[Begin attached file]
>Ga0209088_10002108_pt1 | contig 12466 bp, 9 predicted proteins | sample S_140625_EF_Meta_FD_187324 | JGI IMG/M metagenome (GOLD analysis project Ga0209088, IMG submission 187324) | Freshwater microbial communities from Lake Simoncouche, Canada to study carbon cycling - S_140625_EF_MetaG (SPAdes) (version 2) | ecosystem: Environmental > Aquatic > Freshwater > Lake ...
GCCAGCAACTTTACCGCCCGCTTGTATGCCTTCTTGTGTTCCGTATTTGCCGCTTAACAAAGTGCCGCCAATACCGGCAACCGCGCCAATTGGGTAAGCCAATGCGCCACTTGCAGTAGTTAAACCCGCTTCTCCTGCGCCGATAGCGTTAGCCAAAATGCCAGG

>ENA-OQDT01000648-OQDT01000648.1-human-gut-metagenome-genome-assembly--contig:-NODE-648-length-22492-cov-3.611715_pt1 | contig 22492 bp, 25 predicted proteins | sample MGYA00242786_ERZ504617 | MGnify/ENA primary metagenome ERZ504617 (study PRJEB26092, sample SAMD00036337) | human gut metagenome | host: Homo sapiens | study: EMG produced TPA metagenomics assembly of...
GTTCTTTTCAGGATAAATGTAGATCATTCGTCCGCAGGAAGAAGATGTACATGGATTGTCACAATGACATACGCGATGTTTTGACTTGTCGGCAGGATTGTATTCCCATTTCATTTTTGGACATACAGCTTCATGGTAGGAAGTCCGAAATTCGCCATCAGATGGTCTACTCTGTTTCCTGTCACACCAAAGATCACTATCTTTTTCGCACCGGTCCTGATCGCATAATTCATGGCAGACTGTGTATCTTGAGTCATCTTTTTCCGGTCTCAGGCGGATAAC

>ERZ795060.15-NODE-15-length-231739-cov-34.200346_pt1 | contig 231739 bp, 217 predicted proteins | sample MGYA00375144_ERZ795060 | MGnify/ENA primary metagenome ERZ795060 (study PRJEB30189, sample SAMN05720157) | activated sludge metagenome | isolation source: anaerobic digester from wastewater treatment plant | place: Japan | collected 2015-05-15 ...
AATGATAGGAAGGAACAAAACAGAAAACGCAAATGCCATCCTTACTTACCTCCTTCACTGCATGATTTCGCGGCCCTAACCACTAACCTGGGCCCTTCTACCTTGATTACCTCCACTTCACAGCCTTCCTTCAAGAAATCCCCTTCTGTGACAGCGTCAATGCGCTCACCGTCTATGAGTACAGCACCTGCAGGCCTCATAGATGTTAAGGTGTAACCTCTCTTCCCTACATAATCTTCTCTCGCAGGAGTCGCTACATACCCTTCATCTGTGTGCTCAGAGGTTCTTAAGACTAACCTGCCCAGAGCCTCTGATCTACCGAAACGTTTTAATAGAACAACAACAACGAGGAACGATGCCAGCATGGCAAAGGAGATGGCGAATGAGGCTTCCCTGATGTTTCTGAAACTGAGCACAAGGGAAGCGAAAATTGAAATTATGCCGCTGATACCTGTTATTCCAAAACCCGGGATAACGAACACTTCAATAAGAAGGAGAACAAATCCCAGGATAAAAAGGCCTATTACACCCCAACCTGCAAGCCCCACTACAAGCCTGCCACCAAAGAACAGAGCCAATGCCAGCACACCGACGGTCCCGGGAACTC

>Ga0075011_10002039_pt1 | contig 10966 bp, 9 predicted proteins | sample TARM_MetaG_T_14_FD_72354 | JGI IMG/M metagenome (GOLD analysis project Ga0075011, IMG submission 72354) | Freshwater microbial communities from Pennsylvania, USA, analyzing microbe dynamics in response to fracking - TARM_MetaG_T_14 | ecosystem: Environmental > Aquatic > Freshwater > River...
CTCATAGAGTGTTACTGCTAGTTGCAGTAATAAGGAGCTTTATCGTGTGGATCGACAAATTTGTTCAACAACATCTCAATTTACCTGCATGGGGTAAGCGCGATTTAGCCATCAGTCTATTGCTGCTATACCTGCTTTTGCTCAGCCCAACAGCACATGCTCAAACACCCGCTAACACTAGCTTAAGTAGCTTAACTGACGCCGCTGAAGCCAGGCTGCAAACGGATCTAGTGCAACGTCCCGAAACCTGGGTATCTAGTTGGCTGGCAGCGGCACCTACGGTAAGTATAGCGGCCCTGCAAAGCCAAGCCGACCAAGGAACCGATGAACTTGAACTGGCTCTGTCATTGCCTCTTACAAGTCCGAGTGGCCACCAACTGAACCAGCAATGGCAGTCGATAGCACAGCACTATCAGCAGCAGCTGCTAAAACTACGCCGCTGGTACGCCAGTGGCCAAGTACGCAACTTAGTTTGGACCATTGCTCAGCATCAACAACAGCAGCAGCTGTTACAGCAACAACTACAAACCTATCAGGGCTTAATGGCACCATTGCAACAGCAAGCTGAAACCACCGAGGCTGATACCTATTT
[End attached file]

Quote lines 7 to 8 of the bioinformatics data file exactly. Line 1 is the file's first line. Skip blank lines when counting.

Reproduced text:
>Ga0075011_10002039_pt1 | contig 10966 bp, 9 predicted proteins | sample TARM_MetaG_T_14_FD_72354 | JGI IMG/M metagenome (GOLD analysis project Ga0075011, IMG submission 72354) | Freshwater microbial communities from Pennsylvania, USA, analyzing microbe dynamics in response to fracking - TARM_MetaG_T_14 | ecosystem: Environmental > Aquatic > Freshwater > River...
CTCATAGAGTGTTACTGCTAGTTGCAGTAATAAGGAGCTTTATCGTGTGGATCGACAAATTTGTTCAACAACATCTCAATTTACCTGCATGGGGTAAGCGCGATTTAGCCATCAGTCTATTGCTGCTATACCTGCTTTTGCTCAGCCCAACAGCACATGCTCAAACACCCGCTAACACTAGCTTAAGTAGCTTAACTGACGCCGCTGAAGCCAGGCTGCAAACGGATCTAGTGCAACGTCCCGAAACCTGGGTATCTAGTTGGCTGGCAGCGGCACCTACGGTAAGTATAGCGGCCCTGCAAAGCCAAGCCGACCAAGGAACCGATGAACTTGAACTGGCTCTGTCATTGCCTCTTACAAGTCCGAGTGGCCACCAACTGAACCAGCAATGGCAGTCGATAGCACAGCACTATCAGCAGCAGCTGCTAAAACTACGCCGCTGGTACGCCAGTGGCCAAGTACGCAACTTAGTTTGGACCATTGCTCAGCATCAACAACAGCAGCAGCTGTTACAGCAACAACTACAAACCTATCAGGGCTTAATGGCACCATTGCAACAGCAAGCTGAAACCACCGAGGCTGATACCTATTT